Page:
There is a new development in processing and marketing. Earlier semi-raw opium was compressed and exported to Myanmar and other Indian states. Nowadays, opium concentrating and processing are carried out in clandestine kitchen laboratories in plantation hills and some parts of Thoubal.
How could all these happen when the entire state is heavily militarised with well knitted strategic and tactical check posts located everywhere? Why poppy plantations flourish next to military camps in certain areas?
The symbiotic relationship between production, supply, and consumption of drugs is openly revealing. It is a flourishing economy for producers and suppliers. But I am not sure if the total monetary circulation involved in the drug business cycle is actually included in GDP calculation. Therefore, it is difficult to assess its percentage share in the overall economic growth. I am also not sure if a large chunk of the surplus-value and profit from drugs remain ‘black’ or are immediately converted into white through investment in other white businesses. But it is a common sense that many people are visibly prosperous without checking accountability by the vigilance service. And it is also a common sense that a huge chunk of ‘blacks’ are circulated to buy votes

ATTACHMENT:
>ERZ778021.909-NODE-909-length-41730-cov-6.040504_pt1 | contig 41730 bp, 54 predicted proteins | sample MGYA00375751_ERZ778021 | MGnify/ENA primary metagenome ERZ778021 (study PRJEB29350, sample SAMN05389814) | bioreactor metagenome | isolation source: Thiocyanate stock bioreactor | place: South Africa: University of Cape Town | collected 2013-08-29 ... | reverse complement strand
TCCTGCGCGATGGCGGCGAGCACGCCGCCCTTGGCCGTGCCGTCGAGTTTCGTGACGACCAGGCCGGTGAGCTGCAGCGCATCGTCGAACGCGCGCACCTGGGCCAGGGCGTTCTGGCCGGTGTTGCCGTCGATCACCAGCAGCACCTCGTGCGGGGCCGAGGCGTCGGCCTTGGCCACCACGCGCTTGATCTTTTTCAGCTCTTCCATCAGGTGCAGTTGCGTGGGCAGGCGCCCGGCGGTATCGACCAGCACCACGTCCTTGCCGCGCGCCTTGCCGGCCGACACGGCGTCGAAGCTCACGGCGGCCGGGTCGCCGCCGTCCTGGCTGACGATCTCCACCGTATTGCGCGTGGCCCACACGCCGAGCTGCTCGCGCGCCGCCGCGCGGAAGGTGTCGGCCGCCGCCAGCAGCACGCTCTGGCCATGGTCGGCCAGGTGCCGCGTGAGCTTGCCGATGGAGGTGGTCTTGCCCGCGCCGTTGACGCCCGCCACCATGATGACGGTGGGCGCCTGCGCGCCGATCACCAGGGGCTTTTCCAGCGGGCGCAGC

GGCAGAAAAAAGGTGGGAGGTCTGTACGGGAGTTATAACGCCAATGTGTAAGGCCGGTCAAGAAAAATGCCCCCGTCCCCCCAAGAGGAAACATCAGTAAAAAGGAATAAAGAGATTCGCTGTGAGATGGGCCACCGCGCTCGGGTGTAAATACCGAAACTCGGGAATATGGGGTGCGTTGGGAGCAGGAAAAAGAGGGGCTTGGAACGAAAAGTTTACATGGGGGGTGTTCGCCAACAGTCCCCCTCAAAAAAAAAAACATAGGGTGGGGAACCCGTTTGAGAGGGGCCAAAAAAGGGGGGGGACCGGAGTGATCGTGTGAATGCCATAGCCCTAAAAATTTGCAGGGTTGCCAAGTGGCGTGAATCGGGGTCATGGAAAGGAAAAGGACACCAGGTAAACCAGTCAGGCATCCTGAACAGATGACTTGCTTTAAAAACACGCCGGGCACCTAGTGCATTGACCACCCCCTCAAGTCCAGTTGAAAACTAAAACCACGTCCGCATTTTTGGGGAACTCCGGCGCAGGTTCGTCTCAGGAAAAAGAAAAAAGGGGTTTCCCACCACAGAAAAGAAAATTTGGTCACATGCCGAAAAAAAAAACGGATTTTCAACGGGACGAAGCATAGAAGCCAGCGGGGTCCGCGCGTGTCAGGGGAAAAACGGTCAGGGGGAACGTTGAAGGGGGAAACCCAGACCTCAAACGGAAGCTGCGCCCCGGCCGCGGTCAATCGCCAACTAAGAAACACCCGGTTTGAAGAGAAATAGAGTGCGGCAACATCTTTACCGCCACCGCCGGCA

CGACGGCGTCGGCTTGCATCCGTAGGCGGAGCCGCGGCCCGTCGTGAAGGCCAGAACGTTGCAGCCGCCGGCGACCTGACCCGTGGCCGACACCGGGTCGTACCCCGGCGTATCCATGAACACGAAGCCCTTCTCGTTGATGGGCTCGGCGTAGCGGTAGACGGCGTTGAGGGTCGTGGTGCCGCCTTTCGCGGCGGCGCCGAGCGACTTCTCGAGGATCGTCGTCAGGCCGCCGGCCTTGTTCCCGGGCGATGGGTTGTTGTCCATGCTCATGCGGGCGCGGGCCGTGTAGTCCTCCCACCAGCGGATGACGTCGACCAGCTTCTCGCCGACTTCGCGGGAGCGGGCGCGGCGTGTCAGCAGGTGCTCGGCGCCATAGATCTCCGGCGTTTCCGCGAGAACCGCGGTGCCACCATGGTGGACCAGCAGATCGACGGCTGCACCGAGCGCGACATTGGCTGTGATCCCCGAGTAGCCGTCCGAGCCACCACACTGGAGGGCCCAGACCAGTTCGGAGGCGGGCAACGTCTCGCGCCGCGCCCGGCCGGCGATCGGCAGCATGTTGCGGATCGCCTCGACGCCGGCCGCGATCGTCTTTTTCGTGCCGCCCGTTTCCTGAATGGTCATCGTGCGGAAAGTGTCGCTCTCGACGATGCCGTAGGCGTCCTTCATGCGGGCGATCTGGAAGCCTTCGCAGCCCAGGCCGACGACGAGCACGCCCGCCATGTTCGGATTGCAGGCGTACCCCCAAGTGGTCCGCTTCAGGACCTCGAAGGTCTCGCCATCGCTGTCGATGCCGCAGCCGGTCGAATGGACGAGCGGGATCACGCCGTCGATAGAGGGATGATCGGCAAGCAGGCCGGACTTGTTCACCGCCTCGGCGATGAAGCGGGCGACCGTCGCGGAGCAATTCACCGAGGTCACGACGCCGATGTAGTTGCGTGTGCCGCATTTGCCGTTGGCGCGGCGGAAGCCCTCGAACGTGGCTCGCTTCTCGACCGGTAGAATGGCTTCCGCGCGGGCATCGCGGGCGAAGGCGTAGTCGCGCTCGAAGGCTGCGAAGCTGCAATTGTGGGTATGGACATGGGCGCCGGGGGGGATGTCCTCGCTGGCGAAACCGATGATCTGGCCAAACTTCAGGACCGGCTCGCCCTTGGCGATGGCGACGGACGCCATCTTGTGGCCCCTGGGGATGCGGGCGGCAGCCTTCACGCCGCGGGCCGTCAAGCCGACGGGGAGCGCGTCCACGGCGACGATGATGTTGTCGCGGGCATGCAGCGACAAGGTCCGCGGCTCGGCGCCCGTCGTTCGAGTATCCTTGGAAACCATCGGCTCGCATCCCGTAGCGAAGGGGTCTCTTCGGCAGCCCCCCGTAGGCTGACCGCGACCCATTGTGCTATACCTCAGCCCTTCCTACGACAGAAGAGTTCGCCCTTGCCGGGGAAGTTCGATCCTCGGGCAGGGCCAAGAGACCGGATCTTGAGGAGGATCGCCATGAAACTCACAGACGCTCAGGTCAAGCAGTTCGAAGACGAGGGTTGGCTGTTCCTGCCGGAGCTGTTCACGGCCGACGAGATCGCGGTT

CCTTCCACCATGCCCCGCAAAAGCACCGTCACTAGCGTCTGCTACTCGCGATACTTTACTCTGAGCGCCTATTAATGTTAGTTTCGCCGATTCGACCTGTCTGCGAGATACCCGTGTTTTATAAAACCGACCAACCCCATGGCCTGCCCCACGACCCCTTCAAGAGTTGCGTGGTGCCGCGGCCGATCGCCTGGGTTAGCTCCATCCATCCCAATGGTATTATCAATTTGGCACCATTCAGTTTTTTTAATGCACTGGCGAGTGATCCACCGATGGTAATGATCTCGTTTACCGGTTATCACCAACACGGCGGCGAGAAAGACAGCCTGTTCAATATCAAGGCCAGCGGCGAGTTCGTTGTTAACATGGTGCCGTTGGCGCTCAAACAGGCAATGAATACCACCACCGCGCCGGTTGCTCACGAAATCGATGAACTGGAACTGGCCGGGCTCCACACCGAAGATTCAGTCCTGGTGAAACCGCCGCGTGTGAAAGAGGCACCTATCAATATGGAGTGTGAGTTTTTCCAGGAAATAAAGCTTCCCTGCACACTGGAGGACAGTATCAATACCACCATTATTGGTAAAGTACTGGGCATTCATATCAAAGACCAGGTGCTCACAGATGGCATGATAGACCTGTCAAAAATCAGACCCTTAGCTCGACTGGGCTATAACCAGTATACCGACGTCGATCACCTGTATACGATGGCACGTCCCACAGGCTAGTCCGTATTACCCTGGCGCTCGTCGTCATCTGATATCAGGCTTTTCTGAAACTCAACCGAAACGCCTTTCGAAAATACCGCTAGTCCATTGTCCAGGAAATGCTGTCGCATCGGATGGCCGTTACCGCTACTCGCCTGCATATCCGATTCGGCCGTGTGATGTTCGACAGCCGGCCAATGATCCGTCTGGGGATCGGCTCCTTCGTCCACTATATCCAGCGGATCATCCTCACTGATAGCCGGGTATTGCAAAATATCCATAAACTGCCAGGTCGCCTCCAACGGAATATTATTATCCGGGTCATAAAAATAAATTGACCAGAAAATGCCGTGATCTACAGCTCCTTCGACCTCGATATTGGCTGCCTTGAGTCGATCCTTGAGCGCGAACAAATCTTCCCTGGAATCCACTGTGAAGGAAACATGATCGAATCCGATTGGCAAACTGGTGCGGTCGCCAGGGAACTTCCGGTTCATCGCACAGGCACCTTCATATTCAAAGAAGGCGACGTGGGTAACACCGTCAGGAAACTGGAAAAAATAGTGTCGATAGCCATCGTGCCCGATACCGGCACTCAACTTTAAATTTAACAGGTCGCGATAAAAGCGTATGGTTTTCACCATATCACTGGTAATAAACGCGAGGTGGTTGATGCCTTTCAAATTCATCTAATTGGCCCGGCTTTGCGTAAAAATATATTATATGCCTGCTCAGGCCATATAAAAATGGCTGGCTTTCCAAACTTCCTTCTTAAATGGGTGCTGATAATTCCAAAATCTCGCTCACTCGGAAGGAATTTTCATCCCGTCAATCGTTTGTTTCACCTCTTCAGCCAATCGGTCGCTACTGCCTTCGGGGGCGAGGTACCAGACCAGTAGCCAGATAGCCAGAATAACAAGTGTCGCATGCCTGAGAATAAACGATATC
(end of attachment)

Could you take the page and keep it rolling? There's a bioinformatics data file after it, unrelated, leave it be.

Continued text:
during the election. For all these reasons, those blacks become whites at the receiving end by those who would, in turn, use it in the white markets. This trickle-down effect of payment and circulation, therefore, somehow contributed to the economy, particularly enhancing the prosperity of producers and suppliers.
But these are counter-productive productions and supplies. Drugs are killer poisons that ruin society. These drugs do not add to the value of the consumers rather than looting and destroying them. The vast chunk of the wage labours who are either employed or sharecropper in the drug production or plantation units remained always bonded to the kingpins due to economic